Fifth chapter: ‘The Relationship between Orthodontic Treatment and Dental Caries’ written by Metin Gürsoy Gamze and Uzuner Deniz. This chapter starts with general information about removable and fixed orthodontic appliances and their effect on accumulation of dental plaque. The authors emphasize the importance of proper oral hygiene habits required for struggle against microbial agents leading to caries during removable and fixed orthodontic treatment. They underline the importance of daily removal of the dental plaque on the teeth and describe useful mechanical, chemical and biological methods for this purpose.

Sixth chapter: ‘ Early Childhood Caries Update’ written by Pınar Erdem Arzu. This chapter starts with the diagnosis and classification of early childhood caries according to contemporary literature. Detailed information about the epidemiology and etiology of this pathology is provided. Prevention strategies from early childhood caries are given. The chapter carries on with the management methods used in dental clinics for cavitated early childhood caries.

Seventh chapter: ‘Caries Diagnosis Aided by Fluorescence’ written by Walsh Laurence. This chapter focuses on the role of fluorescence in the diagnosis of caries. The author gives information about fluorescence in detail. Clinical recommendations for using fluorescence as an aid to caries diagnosis are particularly helpful to the readers. The author emphasizes that fluorescence may be used to improve caries diagnosis according to a rich literature review.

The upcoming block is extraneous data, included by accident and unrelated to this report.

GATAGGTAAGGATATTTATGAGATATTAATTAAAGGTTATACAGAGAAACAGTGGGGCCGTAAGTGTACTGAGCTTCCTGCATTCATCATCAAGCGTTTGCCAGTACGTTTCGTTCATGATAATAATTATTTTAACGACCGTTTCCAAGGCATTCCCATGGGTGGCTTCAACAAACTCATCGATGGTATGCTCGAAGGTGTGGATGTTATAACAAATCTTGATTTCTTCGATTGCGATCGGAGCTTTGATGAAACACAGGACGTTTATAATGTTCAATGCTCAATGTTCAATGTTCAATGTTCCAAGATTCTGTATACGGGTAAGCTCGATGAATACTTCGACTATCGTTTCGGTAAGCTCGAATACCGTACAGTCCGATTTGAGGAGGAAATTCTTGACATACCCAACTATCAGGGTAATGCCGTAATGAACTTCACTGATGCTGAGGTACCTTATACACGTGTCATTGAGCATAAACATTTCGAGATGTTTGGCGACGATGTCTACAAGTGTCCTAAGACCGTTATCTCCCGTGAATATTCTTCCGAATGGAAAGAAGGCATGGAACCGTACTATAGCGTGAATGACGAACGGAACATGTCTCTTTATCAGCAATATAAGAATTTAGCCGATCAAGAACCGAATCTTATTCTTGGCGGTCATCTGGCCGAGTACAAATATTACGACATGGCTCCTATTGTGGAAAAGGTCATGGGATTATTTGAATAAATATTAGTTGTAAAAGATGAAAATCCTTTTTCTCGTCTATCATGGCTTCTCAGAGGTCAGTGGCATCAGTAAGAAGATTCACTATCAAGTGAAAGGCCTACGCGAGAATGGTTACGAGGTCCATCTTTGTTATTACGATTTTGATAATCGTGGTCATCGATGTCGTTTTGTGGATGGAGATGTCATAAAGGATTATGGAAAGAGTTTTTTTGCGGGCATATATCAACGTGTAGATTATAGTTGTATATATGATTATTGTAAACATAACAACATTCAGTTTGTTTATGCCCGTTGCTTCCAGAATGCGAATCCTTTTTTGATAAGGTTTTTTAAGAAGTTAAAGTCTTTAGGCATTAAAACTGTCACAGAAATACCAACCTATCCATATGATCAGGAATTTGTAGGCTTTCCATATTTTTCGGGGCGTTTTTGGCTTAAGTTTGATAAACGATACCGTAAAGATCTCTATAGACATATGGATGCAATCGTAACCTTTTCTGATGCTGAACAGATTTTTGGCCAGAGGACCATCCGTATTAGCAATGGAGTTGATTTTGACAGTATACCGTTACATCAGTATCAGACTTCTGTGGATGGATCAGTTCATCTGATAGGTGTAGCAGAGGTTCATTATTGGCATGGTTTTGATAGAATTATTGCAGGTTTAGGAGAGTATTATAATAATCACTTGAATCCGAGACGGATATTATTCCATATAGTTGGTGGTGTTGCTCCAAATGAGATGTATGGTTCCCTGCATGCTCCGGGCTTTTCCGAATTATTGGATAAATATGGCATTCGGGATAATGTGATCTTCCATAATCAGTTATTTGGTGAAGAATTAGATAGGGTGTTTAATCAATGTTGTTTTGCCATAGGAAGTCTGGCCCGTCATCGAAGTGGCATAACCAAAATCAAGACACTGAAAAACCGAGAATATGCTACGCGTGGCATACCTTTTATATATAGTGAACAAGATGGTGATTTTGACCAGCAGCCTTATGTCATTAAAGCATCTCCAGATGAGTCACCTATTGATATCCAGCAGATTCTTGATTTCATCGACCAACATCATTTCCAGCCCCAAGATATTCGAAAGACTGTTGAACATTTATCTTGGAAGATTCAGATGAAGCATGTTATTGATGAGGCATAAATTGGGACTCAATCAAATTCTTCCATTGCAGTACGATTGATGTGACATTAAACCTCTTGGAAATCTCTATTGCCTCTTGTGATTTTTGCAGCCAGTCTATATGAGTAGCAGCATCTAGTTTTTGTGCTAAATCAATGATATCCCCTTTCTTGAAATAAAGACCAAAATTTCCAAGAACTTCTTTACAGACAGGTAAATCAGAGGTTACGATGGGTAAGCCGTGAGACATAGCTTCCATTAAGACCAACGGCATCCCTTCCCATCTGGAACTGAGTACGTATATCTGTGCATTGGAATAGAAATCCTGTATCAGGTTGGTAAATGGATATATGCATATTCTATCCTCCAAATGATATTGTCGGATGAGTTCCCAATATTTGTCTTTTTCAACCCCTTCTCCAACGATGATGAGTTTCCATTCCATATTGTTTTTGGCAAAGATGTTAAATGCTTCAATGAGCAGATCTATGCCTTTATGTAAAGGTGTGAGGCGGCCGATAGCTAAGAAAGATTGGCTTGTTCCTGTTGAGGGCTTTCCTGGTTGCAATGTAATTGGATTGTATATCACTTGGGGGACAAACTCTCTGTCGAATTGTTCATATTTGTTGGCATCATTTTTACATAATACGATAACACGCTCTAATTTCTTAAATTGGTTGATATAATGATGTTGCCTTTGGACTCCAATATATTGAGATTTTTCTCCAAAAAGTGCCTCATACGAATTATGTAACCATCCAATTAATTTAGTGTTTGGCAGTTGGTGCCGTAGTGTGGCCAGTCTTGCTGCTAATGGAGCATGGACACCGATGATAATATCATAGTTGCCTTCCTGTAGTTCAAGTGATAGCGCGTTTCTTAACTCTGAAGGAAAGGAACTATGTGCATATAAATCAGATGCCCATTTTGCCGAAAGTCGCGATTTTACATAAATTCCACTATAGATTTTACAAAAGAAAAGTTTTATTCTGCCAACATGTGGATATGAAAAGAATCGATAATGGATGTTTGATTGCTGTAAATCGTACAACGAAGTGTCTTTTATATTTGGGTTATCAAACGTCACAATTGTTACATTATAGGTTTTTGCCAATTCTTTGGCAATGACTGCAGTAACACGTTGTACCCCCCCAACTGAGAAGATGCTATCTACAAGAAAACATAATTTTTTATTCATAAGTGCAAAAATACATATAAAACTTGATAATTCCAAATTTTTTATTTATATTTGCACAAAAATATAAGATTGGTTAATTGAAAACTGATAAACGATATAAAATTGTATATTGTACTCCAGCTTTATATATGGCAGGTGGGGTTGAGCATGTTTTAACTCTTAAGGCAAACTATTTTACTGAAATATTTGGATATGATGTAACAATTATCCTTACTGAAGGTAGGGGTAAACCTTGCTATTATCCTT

Eighth chapter: ‘Can Dental Caries Be Treated?’ written by Elembaby Abeer. This chapter describes several recent approaches used for the non-invasive management of non-cavitated teeth. Beneficial information about the remineralization agents including, laser active fluoride, low-level laser therapy, bioactive materials and natural substances are given. The readers can find an answer for the question ‘Can dental caries be treated?’ and benefit from practical strategies.

Ninth chapter: ‘Management of White Spot Lesions’ written by Deveci Ceren, Çınar Çağdaş, and Tirali R. Ebru. This chapter starts with the prevalence and etiology of white spot lesions and continues with detailed information about the diagnosis and differential diagnosis of these lesions. Preventive measures and management of white spot lesions based on recently published data in the literature are presented as well. The authors provide photographs showing step-by-step management of white spot lesions, which are useful for the readers in clinical settings.

© 2018 The Author(s). Licensee IntechOpen. This chapter is distributed under the terms of the Creative Commons Attribution 3.0 License, which permits unrestricted use, distribution, and reproduction in any medium, provided the original work is properly cited.

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Zühre Akarslan (September 19th 2018). Introductory Chapter: Diagnosis of Dental Caries, Dental Caries - Diagnosis, Prevention and Management, Zühre Akarslan, IntechOpen, DOI: 10.5772/intechopen.79610. Available from: